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Everything posted by kookie1

  1. Thanks for the suggestions, Russ. I've always bleed from the farthest wheel cylinder first working back to the closest. Come to think of it I hadn't even given it a thought to do the front wheels first. My first thought was maybe I had honed the master cylinder too much but then ruled out that thought remembering how much I had to squeeze the rubber cup to get it in. I'll give a few of your suggestion a go when I get another bottle of brake fluid. Grampa's 37 Pontiac 6 has given me a few sleepless nights but with the help of fellow 'real' mechanics I may finally get this puppy
  2. Well ,JFranklin, I suspect my explanation wasn't very clear as to what I did. But no, I didn't fill the system from a wheel cylinder. I've never heard of, nor think it's possible, to fill a system from a wheel cylinder.
  3. I need a bit of help deciphering what I'm doing wrong with filling an empty system with brake fluid. I started filling the system with fluid at the farthest wheel cylinder from the master. It took quite some time, with the help of another pumping the brake with me opening and closing the bleeder, until I noticed a leak at the front junction 'T'. Ok, had to tighten a few connections to fix that. But when fluid started appearing in the bleeder hose the pumping stopped moving fluid. The system started with new brake lines, new hoses, honed master cylinder, honed wheel cylinders and I've
  4. Thanks Jon for the suggestions to bending a new screen. I'll remember those when it comes time. They're a good idea. Great info on the short history of carb kits as well. I learned a thing or two. Makes sense when you consider all the little parts in a carburetor and all the different carbs. I'll keep you in mind for the future! Thanks for taking the time to answer!
  5. Well, I bought this Walker carb kit a couple of years ago off Ebay before I knew much about what I was getting into and knowing I would eventually get to the carburetor anyway. Since I'm done overhauled the carb and found this kit missing small washers, gauges, screens, etc., I'm not very impressed with it but it's too late now. I just didn't know any better back then. Such is life, I guess. Just a quick observation here Jon, but do you mean, "If you bought your kit from us" that the kits you sell don't include this screen either? Just trying to figure out what is actually supposed
  6. Thanks for responding Bloo, I'll check with McMaster-Carr. That's really fine for a mesh screen in the pump tube above the ball check. It'll be trick curving the screen as well as bending a curved, 90° corner. Should be fun!! Thanks for the help...can always rely on Bloo!! Edit: Just went to McMaster-Carr and they have a ton of mesh screens. I have no idea what mesh size to order. Wish someone knew what size the mesh is in a carburetor! I suppose I could order a sample kit but that isn't inexpensive either. Do you think a carburetor kit sell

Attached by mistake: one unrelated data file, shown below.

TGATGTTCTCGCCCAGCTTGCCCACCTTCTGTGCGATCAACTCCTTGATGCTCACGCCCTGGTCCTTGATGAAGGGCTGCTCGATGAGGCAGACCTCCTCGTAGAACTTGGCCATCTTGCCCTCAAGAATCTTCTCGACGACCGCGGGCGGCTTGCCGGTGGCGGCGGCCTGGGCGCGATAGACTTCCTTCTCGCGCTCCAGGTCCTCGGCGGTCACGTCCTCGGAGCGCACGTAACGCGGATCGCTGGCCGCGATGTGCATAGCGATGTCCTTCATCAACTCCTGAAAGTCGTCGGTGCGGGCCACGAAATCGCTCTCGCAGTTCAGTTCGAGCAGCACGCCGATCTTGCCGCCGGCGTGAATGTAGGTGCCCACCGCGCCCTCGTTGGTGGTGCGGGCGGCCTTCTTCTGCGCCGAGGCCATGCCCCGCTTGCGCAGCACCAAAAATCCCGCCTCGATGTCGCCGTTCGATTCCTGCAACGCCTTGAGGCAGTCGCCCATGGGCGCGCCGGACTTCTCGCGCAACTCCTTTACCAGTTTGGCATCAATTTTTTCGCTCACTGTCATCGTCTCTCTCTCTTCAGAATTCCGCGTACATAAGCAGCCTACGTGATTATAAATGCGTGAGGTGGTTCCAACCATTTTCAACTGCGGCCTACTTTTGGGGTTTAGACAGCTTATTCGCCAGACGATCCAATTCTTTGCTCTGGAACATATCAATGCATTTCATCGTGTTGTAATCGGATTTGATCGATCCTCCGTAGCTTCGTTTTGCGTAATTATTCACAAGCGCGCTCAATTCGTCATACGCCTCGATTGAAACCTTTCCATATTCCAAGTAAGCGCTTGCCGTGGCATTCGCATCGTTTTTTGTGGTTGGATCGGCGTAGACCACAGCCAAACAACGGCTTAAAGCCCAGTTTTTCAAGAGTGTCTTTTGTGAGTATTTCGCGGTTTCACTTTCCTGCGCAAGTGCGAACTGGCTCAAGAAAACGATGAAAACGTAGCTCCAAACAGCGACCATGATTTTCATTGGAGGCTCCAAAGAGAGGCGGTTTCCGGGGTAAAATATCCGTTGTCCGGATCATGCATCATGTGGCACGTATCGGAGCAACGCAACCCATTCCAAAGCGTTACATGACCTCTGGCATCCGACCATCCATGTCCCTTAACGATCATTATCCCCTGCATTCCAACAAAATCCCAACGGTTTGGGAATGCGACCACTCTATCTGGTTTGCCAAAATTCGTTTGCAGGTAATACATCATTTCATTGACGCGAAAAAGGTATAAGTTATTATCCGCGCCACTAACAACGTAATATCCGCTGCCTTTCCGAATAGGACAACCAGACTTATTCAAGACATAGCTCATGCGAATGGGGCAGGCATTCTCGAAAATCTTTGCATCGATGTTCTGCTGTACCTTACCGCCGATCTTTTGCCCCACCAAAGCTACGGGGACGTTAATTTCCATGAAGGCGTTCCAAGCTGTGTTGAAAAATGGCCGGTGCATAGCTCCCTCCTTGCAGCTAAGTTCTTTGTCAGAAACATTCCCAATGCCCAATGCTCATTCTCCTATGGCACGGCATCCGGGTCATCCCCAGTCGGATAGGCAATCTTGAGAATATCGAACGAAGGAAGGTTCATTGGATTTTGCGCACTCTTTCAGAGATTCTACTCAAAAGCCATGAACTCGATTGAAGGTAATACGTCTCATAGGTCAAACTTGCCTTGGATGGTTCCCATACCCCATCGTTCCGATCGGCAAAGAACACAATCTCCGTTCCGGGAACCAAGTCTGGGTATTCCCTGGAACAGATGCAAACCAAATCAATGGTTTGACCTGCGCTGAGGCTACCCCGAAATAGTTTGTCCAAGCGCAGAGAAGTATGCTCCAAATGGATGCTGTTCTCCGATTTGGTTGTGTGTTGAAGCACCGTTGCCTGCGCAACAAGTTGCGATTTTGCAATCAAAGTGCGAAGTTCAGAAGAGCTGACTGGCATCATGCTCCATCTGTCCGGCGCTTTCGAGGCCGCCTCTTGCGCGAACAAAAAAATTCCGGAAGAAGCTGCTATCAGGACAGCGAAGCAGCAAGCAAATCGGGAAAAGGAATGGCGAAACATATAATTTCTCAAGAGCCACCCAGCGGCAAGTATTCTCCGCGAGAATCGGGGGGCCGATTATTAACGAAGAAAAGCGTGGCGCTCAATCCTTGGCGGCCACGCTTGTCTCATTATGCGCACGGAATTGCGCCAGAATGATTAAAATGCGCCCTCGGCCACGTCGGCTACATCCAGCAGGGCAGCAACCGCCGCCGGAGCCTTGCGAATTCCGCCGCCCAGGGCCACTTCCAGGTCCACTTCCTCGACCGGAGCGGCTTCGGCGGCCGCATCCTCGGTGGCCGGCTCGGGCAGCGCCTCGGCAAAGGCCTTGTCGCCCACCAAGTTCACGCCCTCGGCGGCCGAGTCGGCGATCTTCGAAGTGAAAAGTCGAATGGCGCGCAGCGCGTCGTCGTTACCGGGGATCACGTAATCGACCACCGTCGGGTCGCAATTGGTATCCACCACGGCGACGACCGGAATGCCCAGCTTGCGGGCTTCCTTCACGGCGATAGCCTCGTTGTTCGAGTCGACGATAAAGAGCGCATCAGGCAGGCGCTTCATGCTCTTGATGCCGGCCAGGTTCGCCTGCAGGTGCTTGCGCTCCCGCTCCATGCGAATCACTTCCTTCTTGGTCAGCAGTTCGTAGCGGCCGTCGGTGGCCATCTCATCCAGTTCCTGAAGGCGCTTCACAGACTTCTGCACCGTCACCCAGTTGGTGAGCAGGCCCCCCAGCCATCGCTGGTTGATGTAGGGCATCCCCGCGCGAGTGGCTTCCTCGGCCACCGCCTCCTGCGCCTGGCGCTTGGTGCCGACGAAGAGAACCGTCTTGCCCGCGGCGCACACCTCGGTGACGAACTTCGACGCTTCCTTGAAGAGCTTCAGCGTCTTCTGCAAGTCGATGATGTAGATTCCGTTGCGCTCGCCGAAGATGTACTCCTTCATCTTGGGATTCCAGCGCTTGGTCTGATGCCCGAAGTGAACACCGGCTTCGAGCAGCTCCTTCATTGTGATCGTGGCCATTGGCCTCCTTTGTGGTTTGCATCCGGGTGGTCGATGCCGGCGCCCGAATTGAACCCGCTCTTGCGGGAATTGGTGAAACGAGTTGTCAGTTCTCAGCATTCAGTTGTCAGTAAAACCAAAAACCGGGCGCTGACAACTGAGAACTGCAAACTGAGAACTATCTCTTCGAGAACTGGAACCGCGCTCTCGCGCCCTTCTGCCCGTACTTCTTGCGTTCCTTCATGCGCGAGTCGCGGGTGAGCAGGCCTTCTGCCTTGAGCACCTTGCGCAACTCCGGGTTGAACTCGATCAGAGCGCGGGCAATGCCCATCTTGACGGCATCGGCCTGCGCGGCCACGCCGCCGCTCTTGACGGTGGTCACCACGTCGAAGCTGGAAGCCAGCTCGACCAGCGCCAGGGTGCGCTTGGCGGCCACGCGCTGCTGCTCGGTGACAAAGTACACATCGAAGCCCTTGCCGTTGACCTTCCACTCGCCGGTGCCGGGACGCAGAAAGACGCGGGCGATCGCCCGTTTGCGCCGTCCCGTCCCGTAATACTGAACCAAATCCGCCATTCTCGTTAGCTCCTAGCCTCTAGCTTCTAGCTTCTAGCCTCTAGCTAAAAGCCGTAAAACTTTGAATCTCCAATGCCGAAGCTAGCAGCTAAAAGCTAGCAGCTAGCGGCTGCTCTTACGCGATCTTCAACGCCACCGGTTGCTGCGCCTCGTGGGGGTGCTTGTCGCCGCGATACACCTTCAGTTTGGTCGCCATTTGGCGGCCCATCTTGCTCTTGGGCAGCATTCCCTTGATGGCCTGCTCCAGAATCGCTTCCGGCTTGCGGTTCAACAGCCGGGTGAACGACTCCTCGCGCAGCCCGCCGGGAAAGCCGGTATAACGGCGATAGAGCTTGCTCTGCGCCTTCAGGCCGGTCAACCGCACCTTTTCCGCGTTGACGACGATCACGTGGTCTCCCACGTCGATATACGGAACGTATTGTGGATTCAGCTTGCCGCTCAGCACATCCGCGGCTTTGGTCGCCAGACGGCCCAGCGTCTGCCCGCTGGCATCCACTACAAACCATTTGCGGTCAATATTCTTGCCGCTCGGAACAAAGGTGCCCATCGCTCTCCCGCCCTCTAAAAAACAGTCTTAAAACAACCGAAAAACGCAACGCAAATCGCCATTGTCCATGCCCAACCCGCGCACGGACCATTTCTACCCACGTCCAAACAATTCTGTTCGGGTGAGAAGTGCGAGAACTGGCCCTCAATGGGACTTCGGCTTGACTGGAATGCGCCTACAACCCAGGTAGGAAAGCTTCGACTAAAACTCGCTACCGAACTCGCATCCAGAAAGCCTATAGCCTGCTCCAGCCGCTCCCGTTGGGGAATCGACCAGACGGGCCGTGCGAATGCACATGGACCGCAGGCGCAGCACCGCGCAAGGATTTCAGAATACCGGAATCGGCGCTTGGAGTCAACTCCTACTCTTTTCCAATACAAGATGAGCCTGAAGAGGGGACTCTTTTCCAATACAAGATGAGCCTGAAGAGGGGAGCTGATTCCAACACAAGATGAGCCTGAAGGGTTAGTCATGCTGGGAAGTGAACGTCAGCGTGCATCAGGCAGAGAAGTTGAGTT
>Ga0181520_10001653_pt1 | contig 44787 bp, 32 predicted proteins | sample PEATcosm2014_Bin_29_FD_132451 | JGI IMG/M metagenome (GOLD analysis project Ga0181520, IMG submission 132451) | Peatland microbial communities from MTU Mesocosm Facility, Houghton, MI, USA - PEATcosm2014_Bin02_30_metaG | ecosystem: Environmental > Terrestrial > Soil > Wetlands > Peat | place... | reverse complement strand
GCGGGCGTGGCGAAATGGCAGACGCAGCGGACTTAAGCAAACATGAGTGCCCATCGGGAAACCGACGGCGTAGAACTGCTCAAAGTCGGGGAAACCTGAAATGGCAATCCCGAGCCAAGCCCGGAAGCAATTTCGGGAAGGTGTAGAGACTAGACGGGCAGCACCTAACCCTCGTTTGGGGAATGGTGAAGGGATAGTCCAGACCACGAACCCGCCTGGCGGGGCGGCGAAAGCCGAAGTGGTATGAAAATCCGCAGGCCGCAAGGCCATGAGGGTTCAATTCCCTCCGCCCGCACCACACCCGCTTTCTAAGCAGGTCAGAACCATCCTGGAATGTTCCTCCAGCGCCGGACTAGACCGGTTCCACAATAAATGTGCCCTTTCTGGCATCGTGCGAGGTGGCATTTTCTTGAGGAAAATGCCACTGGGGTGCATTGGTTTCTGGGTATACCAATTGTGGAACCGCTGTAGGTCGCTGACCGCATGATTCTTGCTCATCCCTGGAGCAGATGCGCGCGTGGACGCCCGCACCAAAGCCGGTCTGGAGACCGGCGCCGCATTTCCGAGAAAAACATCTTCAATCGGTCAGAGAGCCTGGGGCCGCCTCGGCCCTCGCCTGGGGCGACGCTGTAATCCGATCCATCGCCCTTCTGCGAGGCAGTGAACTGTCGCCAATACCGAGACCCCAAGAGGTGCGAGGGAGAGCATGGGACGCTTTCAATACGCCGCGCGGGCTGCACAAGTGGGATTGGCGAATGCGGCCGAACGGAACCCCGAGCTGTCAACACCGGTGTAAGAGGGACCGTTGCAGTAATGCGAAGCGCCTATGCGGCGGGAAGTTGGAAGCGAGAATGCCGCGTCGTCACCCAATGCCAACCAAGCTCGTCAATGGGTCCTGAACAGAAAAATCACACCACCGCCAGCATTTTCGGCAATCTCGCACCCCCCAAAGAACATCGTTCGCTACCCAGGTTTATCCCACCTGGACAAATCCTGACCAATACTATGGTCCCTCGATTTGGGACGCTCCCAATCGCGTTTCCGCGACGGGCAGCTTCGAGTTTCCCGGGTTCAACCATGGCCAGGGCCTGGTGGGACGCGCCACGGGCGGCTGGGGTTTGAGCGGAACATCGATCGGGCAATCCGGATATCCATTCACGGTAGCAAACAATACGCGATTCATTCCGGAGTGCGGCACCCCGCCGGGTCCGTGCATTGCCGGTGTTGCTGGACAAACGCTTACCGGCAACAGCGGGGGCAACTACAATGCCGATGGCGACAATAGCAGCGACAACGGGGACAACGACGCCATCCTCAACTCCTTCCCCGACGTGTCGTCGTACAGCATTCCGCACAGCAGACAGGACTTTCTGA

7. I've overhauled my '46-'52 WA-1 carburetor with a carb kit. Everything went fine until assembling the Climatic Control choke housing. It looks like I'm missing what the Carter Service Manual calls the 'Piston Housing Strainer' at location 'J'. By looking at the carburetor screws it appears the carb has been worked on before so I'm wondering if that strainer is a fine mesh screen someone forgot to replace in the choke housing. I most likely can't purchase a replacement so I'll have to make my own. Does anyone know where I could acquire some super fine mesh screen? And how do you spec
  8. Oh yah, John, I should have noticed the steering wheel in the first pix. That makes a ton of sense, duh! I should have been more observant.
  9. Looks nice Russ! Wish my block looked that clean. A quick question tho, what is that strap for that runs from #5 spark plug over the exhaust manifold, is pinned to the throttle linkage pin on the intake manifold and goes down to somewhere for some reason? Was that original? Don't think I've ever seen one like that before. And one other question, what did you soak the carb in to clean it up like that? I need to do that to mine one of these days.
  10. Hi Summershandy, Man, you've had some problems with that engine! After reading about peoples warping problems I went right out, back then, to check if mine were warped since I hadn't bothered to notice when I removed the manifolds. Thankfully they weren't. I'll use anti-seize also on the studs. I snapped two bolts that were rusted solid trying to remove the heat riser so I'm really into using anti-sieze where ever it looks useful. The brass screw in the heat riser housing that holds the counterweight spring support bracket (or whatever it's called) was also rusted in
  11. Hi Russ, Thanks for taking the time to answer! You"re just the guy I was hoping would respond, one who's done it on his own car. You've done some serious work on that '53 and it's obvious you have some skills, machining your own studs. Looks great!! You answered my questions to a "T". The manifolds are going back on without any Copper sealant use and 25 to 28 ft.lbs of torque is what I'll use. And, as an added bonus, you unknowingly answered a question I had about those really hard to access manifold nuts. It was tricky to get a wrench on them and make e
  12. Thanks John and Bloo. I want to keep the car as close to original as I can. This will be the only piece that isn't original, well, original after my grandfather gave it up. It's got a WA-1 carb from a '49-52 so I guess it isn't really, totally original but everything else is. I guess I can live with that. As they say, in this life we don't actually own anything, we're just custodians. Hope some other guys with more experience than I have can chime in on this manifold sealer question this weekend.